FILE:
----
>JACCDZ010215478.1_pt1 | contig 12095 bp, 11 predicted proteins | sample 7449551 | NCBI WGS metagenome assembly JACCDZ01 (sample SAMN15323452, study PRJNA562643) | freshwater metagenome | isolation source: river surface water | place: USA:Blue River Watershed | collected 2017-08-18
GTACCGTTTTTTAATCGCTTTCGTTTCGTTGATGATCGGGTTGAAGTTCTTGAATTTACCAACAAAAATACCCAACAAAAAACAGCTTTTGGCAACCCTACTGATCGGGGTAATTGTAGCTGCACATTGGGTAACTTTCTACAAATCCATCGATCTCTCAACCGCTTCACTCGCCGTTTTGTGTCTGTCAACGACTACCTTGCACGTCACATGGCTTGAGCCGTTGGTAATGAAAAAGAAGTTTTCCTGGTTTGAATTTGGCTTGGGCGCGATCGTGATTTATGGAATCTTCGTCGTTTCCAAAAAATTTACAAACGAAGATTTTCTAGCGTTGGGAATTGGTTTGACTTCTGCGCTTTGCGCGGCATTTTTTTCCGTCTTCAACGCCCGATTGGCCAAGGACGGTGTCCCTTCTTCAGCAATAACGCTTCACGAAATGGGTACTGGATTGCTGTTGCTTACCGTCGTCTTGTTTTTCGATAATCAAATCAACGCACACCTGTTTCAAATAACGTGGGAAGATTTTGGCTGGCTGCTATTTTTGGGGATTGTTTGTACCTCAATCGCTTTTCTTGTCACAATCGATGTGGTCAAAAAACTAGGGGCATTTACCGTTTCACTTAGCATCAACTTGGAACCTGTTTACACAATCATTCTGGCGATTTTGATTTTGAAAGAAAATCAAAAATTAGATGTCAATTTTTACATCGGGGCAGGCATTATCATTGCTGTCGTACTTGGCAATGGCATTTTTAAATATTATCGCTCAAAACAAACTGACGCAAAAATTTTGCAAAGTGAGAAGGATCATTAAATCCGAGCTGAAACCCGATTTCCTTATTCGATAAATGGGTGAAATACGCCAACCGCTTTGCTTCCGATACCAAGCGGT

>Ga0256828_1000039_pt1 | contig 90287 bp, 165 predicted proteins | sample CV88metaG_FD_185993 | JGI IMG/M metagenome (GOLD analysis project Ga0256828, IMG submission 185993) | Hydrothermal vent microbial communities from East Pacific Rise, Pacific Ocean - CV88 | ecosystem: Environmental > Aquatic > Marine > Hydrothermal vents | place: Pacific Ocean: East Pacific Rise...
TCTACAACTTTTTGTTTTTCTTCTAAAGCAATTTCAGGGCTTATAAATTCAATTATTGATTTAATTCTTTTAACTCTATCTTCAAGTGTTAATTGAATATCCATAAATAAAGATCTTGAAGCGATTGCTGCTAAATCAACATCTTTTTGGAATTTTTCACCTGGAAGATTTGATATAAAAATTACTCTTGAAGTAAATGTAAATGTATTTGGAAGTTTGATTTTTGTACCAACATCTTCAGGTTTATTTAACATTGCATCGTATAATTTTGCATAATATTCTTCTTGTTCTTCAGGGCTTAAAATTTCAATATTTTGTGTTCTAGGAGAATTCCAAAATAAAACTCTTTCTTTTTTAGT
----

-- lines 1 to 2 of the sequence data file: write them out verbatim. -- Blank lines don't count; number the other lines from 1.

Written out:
>JACCDZ010215478.1_pt1 | contig 12095 bp, 11 predicted proteins | sample 7449551 | NCBI WGS metagenome assembly JACCDZ01 (sample SAMN15323452, study PRJNA562643) | freshwater metagenome | isolation source: river surface water | place: USA:Blue River Watershed | collected 2017-08-18
GTACCGTTTTTTAATCGCTTTCGTTTCGTTGATGATCGGGTTGAAGTTCTTGAATTTACCAACAAAAATACCCAACAAAAAACAGCTTTTGGCAACCCTACTGATCGGGGTAATTGTAGCTGCACATTGGGTAACTTTCTACAAATCCATCGATCTCTCAACCGCTTCACTCGCCGTTTTGTGTCTGTCAACGACTACCTTGCACGTCACATGGCTTGAGCCGTTGGTAATGAAAAAGAAGTTTTCCTGGTTTGAATTTGGCTTGGGCGCGATCGTGATTTATGGAATCTTCGTCGTTTCCAAAAAATTTACAAACGAAGATTTTCTAGCGTTGGGAATTGGTTTGACTTCTGCGCTTTGCGCGGCATTTTTTTCCGTCTTCAACGCCCGATTGGCCAAGGACGGTGTCCCTTCTTCAGCAATAACGCTTCACGAAATGGGTACTGGATTGCTGTTGCTTACCGTCGTCTTGTTTTTCGATAATCAAATCAACGCACACCTGTTTCAAATAACGTGGGAAGATTTTGGCTGGCTGCTATTTTTGGGGATTGTTTGTACCTCAATCGCTTTTCTTGTCACAATCGATGTGGTCAAAAAACTAGGGGCATTTACCGTTTCACTTAGCATCAACTTGGAACCTGTTTACACAATCATTCTGGCGATTTTGATTTTGAAAGAAAATCAAAAATTAGATGTCAATTTTTACATCGGGGCAGGCATTATCATTGCTGTCGTACTTGGCAATGGCATTTTTAAATATTATCGCTCAAAACAAACTGACGCAAAAATTTTGCAAAGTGAGAAGGATCATTAAATCCGAGCTGAAACCCGATTTCCTTATTCGATAAATGGGTGAAATACGCCAACCGCTTTGCTTCCGATACCAAGCGGT